A Case For Making Things

Go Make Things | Coming Om

Stop for a second. Close your eyes and picture a world where you have every bit of information that you need to achieve or receive anything you want.

Now open your eyes.

Chances are, if you’re someone who is even mildly interested in the stuff that appears on Coming Om, this world already exists for you.

With a new year on the horizon, many of us are reflecting on the year that we’ve just had: what we accomplished, what we didn’t get around to completing, and what kept us from completing — or even starting — some of the projects that are important to us. It is this last area of reflection that has led me into a somewhat new way of thinking.

When it comes to the process of creating, of giving birth to an idea, the journey for every person is different. Some prefer to take the “neater” route, starting with a research phase and working their way systematically through concepting, testing, and so on, eventually getting to launch. A different group of people will come into the process with the end already in mind. They have a very clear idea of what they want to create and are committed to making that thing, putting it out into the world, receiving feedback, and then refining as they see fit. These are just two of the many ways to do it.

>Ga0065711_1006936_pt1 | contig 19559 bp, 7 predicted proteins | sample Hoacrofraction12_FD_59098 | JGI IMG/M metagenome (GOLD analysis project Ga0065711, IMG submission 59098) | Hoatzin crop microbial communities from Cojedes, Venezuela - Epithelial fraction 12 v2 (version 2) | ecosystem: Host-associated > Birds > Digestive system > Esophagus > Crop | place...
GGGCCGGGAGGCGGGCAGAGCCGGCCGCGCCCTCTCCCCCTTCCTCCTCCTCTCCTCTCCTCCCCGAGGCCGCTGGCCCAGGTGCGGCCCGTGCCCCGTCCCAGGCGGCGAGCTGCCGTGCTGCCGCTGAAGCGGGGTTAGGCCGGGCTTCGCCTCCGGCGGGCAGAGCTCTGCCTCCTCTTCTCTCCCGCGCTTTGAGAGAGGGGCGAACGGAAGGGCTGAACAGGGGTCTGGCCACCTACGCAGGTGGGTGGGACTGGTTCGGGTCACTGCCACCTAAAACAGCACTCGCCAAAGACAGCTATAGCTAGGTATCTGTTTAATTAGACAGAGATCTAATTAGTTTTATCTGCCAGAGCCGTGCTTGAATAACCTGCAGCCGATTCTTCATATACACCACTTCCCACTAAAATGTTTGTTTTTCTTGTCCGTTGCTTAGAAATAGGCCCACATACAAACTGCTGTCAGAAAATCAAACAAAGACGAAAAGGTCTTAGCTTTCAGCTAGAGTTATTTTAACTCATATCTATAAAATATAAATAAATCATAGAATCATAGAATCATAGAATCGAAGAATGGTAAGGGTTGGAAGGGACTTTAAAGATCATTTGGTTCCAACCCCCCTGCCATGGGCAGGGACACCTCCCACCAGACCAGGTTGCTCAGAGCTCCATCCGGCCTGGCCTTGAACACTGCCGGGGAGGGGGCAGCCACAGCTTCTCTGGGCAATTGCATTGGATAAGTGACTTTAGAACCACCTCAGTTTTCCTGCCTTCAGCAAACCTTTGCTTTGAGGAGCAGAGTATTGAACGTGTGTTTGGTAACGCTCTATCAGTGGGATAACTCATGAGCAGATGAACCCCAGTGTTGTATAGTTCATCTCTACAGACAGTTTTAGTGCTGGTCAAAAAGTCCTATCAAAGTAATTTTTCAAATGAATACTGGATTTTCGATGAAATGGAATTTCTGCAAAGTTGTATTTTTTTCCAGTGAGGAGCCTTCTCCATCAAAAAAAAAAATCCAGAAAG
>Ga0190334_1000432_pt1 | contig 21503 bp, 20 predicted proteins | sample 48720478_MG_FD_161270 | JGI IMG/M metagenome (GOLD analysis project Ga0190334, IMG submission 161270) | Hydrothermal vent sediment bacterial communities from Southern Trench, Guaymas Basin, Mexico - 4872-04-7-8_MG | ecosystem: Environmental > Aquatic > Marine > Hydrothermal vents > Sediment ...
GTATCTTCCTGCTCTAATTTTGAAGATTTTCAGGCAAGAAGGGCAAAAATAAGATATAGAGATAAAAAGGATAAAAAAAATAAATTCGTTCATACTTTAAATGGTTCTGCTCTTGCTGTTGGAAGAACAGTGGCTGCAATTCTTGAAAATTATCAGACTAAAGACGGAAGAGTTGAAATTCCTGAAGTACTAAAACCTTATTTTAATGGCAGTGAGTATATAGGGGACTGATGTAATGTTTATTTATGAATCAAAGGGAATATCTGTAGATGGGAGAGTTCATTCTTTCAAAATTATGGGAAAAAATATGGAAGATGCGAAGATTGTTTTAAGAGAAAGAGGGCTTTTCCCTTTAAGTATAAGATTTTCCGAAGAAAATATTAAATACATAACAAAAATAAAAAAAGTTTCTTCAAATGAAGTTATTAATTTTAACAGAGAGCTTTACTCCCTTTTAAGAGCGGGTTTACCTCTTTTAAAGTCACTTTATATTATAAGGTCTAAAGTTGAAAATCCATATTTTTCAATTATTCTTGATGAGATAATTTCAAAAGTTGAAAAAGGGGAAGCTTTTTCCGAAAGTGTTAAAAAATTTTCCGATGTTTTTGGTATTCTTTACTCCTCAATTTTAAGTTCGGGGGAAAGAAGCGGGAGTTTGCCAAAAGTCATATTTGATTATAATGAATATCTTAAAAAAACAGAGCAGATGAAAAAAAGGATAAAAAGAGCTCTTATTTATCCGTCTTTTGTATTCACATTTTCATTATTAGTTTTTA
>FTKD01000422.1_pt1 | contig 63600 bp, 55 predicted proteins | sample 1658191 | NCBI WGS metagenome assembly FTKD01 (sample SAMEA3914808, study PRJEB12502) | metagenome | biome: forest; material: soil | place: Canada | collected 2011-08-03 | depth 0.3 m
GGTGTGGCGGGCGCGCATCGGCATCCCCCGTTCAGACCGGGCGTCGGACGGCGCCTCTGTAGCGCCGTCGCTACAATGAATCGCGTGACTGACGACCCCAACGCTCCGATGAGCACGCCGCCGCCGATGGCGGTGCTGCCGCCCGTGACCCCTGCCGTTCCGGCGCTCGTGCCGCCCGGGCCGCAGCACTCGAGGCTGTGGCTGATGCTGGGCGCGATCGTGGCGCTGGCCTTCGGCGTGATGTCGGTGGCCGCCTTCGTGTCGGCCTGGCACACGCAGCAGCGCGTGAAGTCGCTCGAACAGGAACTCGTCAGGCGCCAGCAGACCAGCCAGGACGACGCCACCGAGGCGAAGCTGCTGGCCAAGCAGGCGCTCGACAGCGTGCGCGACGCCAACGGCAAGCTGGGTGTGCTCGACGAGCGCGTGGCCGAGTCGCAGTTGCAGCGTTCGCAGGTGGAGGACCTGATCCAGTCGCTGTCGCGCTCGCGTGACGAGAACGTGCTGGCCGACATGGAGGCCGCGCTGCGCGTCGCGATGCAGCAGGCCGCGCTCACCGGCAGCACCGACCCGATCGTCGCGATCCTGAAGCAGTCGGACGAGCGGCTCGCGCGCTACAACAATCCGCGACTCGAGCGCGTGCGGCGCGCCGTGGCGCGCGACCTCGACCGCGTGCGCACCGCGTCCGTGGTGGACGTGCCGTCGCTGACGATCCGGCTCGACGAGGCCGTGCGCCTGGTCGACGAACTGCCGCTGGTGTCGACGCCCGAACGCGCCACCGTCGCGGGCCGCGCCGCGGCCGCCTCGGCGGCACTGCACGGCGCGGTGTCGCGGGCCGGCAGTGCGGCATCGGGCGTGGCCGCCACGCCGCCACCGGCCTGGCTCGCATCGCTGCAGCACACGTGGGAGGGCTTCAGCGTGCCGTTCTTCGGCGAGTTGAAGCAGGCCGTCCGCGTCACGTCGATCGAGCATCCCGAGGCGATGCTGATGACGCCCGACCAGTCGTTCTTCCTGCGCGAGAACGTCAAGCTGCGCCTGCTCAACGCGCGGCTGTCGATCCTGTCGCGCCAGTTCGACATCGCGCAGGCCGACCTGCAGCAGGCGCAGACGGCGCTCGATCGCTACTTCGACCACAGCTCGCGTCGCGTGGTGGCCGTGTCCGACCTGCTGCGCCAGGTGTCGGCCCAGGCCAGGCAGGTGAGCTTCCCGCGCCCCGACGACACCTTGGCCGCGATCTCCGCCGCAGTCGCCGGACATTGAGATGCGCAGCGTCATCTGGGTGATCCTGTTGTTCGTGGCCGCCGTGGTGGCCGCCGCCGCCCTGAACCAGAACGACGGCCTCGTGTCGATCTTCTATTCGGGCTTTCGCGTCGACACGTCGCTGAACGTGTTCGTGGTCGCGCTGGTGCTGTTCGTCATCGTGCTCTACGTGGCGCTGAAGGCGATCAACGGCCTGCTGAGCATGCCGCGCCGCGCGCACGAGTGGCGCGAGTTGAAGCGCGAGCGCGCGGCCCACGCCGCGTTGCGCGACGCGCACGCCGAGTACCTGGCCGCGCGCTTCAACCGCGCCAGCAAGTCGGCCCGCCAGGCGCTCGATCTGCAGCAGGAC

Like many, I’ve always been in the first group. Yet what I’ve come to see is that this “neat” creative process can, in fact, be a crutch and an obstacle to actually creating. What starts as a need to be thorough in the gathering of information often turns into a need to gather as much evidence as possible to prove that we are worthy of creating something.

The thing that’s kept you, and me, from starting and finishing certain projects is our refusal to get out of the research phase and to own that we are, in fact, worthy of continuing.

What happens when we accept that we have everything we need? We start doing. Click To Tweet

But when is it enough? When can we say that we’ve read enough books, listened to enough podcasts, and watched enough TED talks? What happens when we accept that we have everything we need?

This is what happens — we start doing. And doing. And doing some more.

What we really need isn’t more information. What we need is what we already have: a vision and the tools to execute. So let’s go make something already.

 

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